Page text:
About this work
Mozart composed two quartets for piano, violin, viola, and cello. The present work is the earlier, being entered by the composer into his thematic catalog on October 16, 1785. The form was relatively unusual in Mozart's time, and what models there were tended to treat the strings as accompaniment to the keyboard rather than as equal partners. It appears that Mozart's work has its genesis in a commission from the Viennese publisher Franz Anton Hoffmeister for three such works, the remaining two being canceled by Hoffmeister when he saw the G Minor work and recognized that it would be far too difficult for amateurs, the usual market for keyboard-based chamber music. Such qualities seem to have been widely recognized. A well-known passage published in a Weimar magazine (almost certainly referring to the G Minor Quartet) comments that even when well-played, the work seems "able and intended to delight only connoisseurs of music," before going on to express the opinion that it "can in truth hardly bear listening to when it falls into mediocre amateurish hands."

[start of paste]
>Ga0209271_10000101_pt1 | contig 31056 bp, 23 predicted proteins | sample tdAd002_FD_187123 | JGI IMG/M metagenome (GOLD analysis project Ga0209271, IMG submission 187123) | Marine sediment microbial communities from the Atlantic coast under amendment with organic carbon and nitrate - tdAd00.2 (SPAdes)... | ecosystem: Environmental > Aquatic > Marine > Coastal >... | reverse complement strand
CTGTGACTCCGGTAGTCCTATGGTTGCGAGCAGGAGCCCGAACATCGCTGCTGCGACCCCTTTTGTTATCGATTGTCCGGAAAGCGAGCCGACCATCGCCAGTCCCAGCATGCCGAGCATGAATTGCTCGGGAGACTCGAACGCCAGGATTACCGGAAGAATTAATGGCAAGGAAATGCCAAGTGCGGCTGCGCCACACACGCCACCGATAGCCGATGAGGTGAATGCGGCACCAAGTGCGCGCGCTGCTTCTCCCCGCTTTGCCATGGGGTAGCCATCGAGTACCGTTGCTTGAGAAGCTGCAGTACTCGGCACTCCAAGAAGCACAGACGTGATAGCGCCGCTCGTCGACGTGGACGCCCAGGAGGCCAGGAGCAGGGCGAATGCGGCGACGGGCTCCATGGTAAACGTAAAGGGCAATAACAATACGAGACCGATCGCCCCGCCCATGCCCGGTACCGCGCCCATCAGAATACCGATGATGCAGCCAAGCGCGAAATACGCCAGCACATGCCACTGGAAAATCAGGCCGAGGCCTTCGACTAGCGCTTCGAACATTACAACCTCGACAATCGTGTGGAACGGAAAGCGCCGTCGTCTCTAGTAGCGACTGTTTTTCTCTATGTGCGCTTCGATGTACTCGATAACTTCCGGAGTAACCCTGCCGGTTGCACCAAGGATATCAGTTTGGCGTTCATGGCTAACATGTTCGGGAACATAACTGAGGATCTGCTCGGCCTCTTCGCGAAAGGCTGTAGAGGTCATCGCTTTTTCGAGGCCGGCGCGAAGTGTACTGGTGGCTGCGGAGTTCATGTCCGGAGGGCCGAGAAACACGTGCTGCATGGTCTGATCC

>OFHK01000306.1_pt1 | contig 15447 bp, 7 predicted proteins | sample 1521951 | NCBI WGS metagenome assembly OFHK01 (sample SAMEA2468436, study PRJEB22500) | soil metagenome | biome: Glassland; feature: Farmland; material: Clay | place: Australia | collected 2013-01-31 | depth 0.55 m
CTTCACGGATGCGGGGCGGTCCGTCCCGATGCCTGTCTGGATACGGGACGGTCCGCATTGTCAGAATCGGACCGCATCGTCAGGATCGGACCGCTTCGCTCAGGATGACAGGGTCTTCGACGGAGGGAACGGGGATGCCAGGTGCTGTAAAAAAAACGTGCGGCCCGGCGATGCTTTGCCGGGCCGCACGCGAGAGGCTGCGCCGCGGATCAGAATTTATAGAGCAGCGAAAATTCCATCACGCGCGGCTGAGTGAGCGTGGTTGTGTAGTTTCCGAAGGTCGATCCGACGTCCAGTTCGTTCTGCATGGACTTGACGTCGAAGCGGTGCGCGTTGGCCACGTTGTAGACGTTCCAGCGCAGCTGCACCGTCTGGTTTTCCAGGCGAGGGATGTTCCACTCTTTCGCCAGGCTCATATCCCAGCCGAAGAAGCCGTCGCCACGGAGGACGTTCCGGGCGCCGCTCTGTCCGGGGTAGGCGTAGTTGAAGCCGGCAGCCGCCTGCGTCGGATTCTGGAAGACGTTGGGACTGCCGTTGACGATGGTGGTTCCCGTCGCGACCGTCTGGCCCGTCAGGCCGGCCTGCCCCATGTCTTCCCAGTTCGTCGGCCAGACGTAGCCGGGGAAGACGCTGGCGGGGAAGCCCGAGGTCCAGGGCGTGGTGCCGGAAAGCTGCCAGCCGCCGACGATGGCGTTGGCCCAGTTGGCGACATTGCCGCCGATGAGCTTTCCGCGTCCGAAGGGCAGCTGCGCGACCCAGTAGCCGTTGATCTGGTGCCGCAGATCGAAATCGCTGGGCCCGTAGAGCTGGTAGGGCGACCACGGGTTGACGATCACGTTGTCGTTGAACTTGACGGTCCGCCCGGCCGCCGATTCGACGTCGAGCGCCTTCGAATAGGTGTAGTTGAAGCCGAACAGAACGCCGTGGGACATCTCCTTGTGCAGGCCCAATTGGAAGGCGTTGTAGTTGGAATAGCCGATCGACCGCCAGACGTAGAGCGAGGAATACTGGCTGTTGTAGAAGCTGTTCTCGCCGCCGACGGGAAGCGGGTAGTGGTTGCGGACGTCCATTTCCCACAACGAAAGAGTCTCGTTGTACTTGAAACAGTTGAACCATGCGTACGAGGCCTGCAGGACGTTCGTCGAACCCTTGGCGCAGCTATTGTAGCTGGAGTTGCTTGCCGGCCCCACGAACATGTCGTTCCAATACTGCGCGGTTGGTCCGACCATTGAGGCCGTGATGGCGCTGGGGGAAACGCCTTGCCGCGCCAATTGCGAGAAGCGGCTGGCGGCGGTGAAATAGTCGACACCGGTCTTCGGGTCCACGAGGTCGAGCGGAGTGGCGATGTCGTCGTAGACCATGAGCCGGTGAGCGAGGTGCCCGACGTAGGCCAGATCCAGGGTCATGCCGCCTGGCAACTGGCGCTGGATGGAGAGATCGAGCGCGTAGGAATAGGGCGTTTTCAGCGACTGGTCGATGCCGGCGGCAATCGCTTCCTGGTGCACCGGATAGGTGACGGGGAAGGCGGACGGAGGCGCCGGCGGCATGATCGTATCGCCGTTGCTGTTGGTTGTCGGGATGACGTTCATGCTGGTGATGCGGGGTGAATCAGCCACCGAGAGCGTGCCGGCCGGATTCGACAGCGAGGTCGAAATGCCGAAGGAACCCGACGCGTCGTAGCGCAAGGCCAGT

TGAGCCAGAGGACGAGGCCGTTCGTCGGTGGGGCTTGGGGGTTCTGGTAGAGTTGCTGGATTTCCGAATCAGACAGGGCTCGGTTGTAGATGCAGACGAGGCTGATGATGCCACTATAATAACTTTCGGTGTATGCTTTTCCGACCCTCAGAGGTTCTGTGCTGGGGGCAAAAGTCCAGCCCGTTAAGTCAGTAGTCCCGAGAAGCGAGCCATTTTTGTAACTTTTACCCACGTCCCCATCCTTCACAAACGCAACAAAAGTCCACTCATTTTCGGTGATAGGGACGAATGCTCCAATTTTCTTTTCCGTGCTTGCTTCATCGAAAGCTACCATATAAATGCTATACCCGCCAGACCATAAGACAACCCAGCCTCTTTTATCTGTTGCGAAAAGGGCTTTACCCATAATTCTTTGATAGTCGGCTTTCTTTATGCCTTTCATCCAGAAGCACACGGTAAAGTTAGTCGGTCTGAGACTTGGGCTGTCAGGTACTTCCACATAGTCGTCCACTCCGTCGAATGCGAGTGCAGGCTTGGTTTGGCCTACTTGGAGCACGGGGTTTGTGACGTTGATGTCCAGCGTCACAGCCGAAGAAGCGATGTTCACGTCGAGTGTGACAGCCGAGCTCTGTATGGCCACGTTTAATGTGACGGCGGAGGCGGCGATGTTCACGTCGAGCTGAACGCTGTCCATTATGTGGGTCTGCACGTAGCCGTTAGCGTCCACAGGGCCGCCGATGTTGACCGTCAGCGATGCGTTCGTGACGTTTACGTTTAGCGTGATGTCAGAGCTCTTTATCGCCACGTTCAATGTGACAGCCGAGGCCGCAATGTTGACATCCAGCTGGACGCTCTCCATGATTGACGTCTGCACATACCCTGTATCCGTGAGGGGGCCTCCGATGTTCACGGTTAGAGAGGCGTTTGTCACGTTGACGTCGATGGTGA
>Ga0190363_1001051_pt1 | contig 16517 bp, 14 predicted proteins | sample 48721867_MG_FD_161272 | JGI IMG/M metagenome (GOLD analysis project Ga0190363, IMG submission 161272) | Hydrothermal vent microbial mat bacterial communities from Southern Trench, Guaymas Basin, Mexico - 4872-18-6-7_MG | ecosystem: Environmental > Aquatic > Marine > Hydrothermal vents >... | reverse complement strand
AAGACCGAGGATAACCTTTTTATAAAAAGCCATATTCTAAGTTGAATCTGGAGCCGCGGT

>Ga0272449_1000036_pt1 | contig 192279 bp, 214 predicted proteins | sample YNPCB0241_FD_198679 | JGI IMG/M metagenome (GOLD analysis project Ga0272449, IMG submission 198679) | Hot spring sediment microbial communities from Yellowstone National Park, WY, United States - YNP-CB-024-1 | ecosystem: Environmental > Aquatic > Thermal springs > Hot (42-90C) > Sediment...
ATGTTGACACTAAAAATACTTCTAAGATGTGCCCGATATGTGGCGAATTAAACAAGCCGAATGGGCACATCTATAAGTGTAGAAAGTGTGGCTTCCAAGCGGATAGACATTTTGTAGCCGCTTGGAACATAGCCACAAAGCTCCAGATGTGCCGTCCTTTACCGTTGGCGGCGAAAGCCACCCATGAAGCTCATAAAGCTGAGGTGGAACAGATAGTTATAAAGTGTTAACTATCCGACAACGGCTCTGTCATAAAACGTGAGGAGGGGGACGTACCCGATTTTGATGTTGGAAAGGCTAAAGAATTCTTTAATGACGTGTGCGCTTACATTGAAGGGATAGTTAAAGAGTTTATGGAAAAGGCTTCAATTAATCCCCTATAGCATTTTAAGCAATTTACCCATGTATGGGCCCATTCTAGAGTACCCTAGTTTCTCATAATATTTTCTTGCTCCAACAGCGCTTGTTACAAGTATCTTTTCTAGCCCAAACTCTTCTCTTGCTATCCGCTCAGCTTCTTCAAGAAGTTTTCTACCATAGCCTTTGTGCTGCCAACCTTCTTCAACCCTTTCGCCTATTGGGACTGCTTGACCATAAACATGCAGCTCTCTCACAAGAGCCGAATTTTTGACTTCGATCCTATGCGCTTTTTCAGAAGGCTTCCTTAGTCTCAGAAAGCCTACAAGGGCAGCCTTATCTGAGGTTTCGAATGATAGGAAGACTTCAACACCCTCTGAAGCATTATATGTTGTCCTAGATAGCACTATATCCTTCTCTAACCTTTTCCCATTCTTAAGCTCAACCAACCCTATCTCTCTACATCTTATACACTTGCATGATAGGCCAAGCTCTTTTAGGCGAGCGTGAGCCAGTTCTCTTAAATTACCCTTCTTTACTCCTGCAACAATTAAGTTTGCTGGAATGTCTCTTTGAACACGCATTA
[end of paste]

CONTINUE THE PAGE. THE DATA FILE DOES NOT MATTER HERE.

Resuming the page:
Cast in Mozart's most dramatic key, the work (like its companion, the Piano Quartet in E flat, K. 493) certainly goes far beyond the conventional domestic character of similar chamber works, its dark, romantic sonorities enhanced by a true chamber music equality of part-writing that emphasizes the lower strings. The writing for piano skillfully juxtaposes passages of concerto-like virtuosity with others in which the instrument fades and blends into the texture of the strings, a feature achieved far more effectively in performance with the use of a piano of Mozart's time than with a modern concert grand. There are three movements, the first a powerful Allegro that contrasts stormy drama with more lyrical introspection. This unsettled mood carries through into the central Andante, while even the final movement, a rondo, fails to bring the lighthearted relief generally expected from such movements.
Curated by Maria Nemtsova, Pianist